When a big tragedy breaks, like the devastating Oklahoma tornado earlier this week, we instinctually want to be a part of it, help out and get the word out on where help can be found.
But do we dwell on it too much? Do we become “tragedy trolls”? Sometimes. Here’s some warning signs to look out for…
Joshua DuBois over at The Daily Beast published a guide today to tip you off if you’re handling tragedies correctly, or are riding a negative crest of emotion over the top.
Some of his check points:
Give our leaders a break (at least for a couple of days).
After the news that a massive tornado had struck two school buildings in Oklahoma—which we later found out had killed at least 24 people, including nine children—conservative pundit Erick Erickson (whom I actually admire) joked about reports that White House staff haven’t communicated information on recent scandals to the president, tweeting, “I wonder when President Obama will find out about Oklahoma.”
Listen: criticism of our elected officials is fair game—even after a tragedy. Real decisions by real politicians cause real impacts on people’s lives, and when they run for public office, they’re signing up to be poked, prodded, and even ridiculed.
But in the immediate aftermath of tragedies, let’s give our politicians a break. Let’s encourage their efforts in the immediate aftermath of these events. There will be plenty of time to bash the White House staff after the wounded have been attended to and the dead have been buried. But for decency’s sake, maybe we can give it a little time.
Think before you share.
There is a very good chance that the email you received or the number you texted after a disaster does not in fact belong to the Red Cross. Instead it belongs to some guy in Eastern Europe five routers away with a tricked-out PayPal account and a big smile on his face. And he really, really wants to you click on that link.
A few rules of thumb to guard against this foolishness:
—There’s a (clunkily named, but very effective) coalition called the National Voluntary Organizations Active in Disaster. Its members are the vast majority of the legit disaster-response organizations in the country. Do your best to donate to these groups only; there are official links to them on the NVOAD website.
—If it doesn’t pass the smell test, don’t retweet or share it. I can’t tell you how many tweets I’ve received or shares I’ve seen on Facebook from family and friends unwittingly spreading links to fraudsters (I’m looking at you, Grandma). This is serious business: the more people who donate to the bad guys, the less is received by the good guys.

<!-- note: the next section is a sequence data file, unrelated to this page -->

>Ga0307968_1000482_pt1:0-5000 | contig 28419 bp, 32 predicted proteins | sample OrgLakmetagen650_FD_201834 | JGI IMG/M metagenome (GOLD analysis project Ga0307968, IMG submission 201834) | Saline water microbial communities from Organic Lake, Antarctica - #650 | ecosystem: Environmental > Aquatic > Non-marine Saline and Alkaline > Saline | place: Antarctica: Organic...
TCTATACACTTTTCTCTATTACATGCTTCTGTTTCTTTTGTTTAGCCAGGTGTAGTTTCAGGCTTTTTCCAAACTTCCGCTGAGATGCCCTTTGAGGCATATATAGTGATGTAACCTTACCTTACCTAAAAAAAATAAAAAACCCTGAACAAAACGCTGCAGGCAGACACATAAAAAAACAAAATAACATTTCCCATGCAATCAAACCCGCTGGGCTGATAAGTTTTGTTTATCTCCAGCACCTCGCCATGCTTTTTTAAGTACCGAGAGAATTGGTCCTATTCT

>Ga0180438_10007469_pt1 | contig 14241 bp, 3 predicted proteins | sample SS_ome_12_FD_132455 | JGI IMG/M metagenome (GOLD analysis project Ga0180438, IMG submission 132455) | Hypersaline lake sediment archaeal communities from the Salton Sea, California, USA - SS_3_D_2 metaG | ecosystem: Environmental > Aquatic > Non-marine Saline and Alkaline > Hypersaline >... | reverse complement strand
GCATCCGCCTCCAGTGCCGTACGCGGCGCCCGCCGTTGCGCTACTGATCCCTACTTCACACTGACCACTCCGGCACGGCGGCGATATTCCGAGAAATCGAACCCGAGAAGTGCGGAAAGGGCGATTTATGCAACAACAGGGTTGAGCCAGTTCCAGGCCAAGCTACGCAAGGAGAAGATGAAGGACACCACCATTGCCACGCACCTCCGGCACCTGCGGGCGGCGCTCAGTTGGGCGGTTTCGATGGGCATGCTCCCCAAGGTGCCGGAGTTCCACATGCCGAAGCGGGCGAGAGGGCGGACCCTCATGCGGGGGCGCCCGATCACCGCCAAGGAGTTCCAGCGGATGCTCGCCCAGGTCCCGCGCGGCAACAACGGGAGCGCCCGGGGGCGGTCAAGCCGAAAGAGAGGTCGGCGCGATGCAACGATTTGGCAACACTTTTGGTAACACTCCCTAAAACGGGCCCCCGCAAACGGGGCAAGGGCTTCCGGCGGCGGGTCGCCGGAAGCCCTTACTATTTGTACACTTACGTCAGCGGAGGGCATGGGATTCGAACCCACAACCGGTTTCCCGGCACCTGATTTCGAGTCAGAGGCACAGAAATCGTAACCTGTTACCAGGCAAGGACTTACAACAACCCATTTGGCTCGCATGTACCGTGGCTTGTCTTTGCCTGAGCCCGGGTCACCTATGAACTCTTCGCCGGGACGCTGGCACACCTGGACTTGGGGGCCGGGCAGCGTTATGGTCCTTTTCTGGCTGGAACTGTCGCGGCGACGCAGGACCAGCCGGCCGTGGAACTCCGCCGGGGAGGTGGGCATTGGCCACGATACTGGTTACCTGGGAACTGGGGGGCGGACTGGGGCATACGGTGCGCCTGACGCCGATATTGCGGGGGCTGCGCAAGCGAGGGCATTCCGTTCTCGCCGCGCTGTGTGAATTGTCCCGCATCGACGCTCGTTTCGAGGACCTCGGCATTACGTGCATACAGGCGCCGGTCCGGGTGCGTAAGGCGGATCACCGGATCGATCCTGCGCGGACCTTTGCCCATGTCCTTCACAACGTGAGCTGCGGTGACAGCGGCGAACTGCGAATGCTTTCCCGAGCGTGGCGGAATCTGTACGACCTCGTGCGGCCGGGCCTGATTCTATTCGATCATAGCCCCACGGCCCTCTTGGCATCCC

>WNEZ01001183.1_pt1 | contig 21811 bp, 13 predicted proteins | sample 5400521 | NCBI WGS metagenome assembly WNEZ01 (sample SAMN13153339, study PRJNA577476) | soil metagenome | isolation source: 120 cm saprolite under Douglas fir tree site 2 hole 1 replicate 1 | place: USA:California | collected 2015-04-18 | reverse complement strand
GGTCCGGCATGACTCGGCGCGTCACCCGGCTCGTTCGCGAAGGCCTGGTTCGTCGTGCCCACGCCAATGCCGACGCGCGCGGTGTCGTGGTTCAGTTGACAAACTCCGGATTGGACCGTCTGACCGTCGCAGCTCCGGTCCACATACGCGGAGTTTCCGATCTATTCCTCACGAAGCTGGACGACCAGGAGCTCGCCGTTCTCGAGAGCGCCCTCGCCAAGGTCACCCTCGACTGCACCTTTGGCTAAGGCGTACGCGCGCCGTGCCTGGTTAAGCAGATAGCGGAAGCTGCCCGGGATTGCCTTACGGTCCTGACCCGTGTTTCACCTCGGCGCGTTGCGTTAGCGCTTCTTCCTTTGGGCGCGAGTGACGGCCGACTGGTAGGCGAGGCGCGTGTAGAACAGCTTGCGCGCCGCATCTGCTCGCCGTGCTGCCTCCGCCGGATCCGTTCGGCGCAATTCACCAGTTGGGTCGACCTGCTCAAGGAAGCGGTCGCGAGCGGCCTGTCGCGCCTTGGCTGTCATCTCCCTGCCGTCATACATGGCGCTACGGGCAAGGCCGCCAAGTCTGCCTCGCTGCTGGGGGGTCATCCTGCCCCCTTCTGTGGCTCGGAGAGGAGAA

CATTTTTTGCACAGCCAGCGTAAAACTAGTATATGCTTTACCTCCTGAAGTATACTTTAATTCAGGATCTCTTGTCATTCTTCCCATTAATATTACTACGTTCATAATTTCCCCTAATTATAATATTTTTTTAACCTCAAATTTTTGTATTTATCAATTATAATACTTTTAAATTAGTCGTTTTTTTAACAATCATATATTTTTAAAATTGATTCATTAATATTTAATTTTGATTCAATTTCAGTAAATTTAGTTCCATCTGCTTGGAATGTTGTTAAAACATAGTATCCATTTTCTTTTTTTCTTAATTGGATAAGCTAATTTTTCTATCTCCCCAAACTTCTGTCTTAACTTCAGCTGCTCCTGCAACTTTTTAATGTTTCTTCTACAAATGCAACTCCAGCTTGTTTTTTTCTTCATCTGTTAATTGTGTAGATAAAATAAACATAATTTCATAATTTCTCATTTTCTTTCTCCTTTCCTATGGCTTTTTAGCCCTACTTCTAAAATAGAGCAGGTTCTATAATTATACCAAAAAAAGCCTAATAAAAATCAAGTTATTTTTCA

redcross.org) and share that link. Don’t tweet or share without thinking, thereby unnecessarily making yourself a part of the problem.—If you have any doubt about the legitimacy of a donation link you saw online, go to the source website yourself (e.g.,Get your photos from legit sources.I’ve fallen for this one. Inevitably a jokester will share a chilling—but fake—photo after a disaster, and we then pass it along like it’s gospel. This is a tough one to avoid, so after having been burned a few times, I try to only retweet photos from reputable news organizations. In terms of individuals, I have found Andrew Kaczynski from BuzzFeed to be a de facto post-disaster photo legitimizer. If he’s sharing it, it’s likely to be legit, and if he’s knocking a fake picture down, you can help him spread the word.Remember that the Golden Rule doesn’t stop at the Internet’s edge.
Sometimes these horrific events—an explosion in Boston, a shooting in Connecticut, a tornado in Oklahoma—feel a million miles away from our daily lives.
But the fact of the matter is, somewhere in Moore, Oklahoma, a child who narrowly escaped disaster, and whose friends weren’t so fortunate, is logging onto Facebook or Twitter, hoping to indulge in a little normalcy in this insane week. Sure, it’s a one in a million chance—but what if she saw your tweet? Would you be OK with what you wrote? Or what if—heaven forbid—you were among the families of the lost? How would you like your fellow citizens to respond?
It’s a free country, and we have the liberty to do pretty much whatever we want after disaster strikes. But I’m reminded of an old saying, first found in the book of Corinthians: “Everything is permissible—but not everything is beneficial.” That seems to sum up the choices we face after tragedy in this new social-media world.